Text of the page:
Another key goal of our program is to prepare students to be environmentally literate individuals who are committed to pursuing a sustainable natural world for the benefit of humanity and the environment. Our faculty infuse interdisciplinary liberal arts courses with exposure to environmental problems in our community. This service learning aspect of our curriculum fosters an understanding of how we impact the natural world, as well as an appreciation of our connection to nature.

All students in the Environmental Studies Program will participate in a Field Experience Program as part of their coursework.  This program consists of experiential learning activities that students participate in through short field trips in the local area, as well as through multi-day expeditions to destinations across the U.S.  The courses included in the Field Experience Program each have a $150 fee, which helps to cover necessary costs including equipment travel, entrance fees, and camping. It is important that students take courses during the designated year and semester to ensure that they have the background preparation needed to benefit fully from the field-based activities.


Student Learning Outcomes

Graduates of the Bachelor of Science in Environmental Studies Program at the University of Maine at Fort Kent will:

  1. clearly explain the general principles of ecological systems including components, processes, and interrelationships;
  2. exhibit a holistic understanding of the interactions between natural and cultural systems within the global environment;
  3. develop an ability to apply academic knowledge through independent or collaborative projects;
  4. demonstrate proficiency in writing, speaking, and critical thinking skills needed to assess environmental issues and proposed solutions; and
  5. develop a life-long commitment to environmental stewardship.

Program Requirements

The Environmental Studies curriculum is an interdisciplinary collaboration of departments and faculty that consists of core courses and electives. To meet the needs of students with diverse backgrounds and interests, students have the opportunity to design a portion of their program around individual interests in the natural or social science aspects of environmental studies. Specific graduation requirements are as follows:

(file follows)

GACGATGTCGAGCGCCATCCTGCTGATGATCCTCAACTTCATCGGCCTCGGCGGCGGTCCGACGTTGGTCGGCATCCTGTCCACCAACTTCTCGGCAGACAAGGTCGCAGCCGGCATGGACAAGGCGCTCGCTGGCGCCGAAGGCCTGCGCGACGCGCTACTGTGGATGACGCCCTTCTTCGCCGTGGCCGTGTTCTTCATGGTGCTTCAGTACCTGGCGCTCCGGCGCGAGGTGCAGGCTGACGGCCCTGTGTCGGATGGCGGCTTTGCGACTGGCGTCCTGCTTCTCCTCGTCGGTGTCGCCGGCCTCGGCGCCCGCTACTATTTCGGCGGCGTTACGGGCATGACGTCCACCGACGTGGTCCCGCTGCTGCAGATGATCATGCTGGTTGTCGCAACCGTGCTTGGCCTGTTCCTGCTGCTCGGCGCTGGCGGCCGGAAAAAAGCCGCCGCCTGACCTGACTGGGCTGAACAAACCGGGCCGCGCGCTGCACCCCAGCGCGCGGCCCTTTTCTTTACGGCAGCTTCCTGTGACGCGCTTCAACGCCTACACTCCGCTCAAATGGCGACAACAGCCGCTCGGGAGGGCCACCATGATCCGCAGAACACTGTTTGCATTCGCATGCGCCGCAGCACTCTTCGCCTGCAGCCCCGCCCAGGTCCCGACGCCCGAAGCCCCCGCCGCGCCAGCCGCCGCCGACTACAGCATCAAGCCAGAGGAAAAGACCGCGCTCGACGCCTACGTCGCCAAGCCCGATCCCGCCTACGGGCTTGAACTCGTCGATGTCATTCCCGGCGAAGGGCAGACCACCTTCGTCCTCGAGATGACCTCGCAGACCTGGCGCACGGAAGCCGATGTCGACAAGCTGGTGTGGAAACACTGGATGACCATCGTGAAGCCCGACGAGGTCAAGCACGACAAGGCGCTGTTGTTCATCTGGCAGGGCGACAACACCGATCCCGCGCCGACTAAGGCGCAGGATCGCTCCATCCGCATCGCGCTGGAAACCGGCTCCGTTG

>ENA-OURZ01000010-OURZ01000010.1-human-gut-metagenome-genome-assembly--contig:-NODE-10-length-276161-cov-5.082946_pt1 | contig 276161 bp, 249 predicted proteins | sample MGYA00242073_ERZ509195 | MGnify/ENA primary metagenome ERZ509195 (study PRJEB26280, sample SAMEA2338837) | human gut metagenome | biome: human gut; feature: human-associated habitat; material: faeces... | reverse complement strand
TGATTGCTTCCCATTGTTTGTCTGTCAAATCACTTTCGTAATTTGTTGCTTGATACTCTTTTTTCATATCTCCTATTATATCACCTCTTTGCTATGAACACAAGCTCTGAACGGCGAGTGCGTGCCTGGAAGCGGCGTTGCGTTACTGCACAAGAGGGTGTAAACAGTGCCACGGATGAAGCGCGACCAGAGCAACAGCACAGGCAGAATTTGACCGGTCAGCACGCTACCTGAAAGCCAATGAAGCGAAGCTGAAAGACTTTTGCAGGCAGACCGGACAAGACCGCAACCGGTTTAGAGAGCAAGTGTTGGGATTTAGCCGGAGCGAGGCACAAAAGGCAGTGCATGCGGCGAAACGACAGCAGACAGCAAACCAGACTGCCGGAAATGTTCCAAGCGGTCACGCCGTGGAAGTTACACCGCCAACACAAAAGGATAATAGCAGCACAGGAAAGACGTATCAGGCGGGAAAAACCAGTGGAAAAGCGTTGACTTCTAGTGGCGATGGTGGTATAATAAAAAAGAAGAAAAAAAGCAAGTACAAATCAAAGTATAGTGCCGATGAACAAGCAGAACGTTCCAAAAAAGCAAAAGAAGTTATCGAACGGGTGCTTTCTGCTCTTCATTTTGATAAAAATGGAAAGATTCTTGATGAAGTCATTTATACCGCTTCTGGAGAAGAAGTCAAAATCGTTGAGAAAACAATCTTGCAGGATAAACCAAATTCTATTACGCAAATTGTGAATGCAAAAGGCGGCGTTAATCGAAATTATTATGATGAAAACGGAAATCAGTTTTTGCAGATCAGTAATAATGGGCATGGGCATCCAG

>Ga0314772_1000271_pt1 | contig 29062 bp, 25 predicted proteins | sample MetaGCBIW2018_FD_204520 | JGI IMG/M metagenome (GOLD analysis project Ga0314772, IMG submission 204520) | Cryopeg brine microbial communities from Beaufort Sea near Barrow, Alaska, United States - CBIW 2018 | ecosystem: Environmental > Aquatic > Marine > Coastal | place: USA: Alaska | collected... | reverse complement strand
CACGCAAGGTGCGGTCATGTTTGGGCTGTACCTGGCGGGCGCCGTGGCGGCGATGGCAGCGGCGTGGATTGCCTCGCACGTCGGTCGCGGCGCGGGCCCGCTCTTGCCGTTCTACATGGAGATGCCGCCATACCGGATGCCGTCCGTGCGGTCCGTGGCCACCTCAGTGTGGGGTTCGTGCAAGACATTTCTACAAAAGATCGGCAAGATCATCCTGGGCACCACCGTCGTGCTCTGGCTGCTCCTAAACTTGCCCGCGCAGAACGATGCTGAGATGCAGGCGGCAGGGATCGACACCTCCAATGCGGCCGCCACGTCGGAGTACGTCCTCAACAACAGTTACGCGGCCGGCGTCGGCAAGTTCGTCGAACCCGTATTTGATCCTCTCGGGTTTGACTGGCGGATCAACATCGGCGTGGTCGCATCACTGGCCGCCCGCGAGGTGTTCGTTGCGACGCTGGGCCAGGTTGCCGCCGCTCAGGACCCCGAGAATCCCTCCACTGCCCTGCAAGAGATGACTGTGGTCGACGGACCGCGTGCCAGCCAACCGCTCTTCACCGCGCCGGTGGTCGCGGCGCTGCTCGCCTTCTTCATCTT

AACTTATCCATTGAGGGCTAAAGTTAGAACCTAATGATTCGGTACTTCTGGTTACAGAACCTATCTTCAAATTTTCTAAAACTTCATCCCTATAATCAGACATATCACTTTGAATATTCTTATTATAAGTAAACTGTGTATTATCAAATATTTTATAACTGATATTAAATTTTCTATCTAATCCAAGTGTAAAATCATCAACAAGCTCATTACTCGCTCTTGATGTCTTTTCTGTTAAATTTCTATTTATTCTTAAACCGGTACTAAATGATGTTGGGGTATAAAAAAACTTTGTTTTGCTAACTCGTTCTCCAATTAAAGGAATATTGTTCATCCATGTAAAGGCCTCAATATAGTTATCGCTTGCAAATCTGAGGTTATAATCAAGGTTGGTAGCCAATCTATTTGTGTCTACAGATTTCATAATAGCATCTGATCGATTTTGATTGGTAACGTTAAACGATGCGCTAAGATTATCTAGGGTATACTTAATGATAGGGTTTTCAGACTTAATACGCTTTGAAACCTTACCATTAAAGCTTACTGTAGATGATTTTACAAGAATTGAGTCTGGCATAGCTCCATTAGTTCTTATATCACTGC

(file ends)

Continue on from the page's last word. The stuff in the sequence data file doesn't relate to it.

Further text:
1. Completion of a minimum of 120 acceptable semester hours of credit.
  2. Either (a) a minimum cumulative grade point average of 2.0 on all university-level work.
  3. Completion of at least 45 semester hours of upper-level credit (course numbers 300 and above) in each of which a minimum grade of “C” has been earned.
  4. Completion of the General Education Requirements (see Index under “General Education Requirements”).
  5. Completion of the Environmental Studies required courses and the Specialized Area of Study.

Environmental Studies Program Requirements

CRN Course Name Credits
BIO 100 General Biology (General Education) 4 credits
BIO 121 General Biology II 4 credits
BIO 202 Botany 3 credits
BIO 204 Zoology 3 credits
BIO 316 Advanced Plant Science 4 credits
BIO 352 Ecology 4 credits
ENV 200 Principles of Environmental Science 4 credits
ENV 341 Modern Humanity and the Environment 3 credit
ENV 400 Senior Projects I 3 credits
ENV 401 Senior Projects II 3 credit
Total 35 credits

 

Required Support Courses

(These requirements may also meet some of the general education requirements.)

CRN Course Name Credits
BIO 219 Finding Your Career Path in the Sciences 1 credits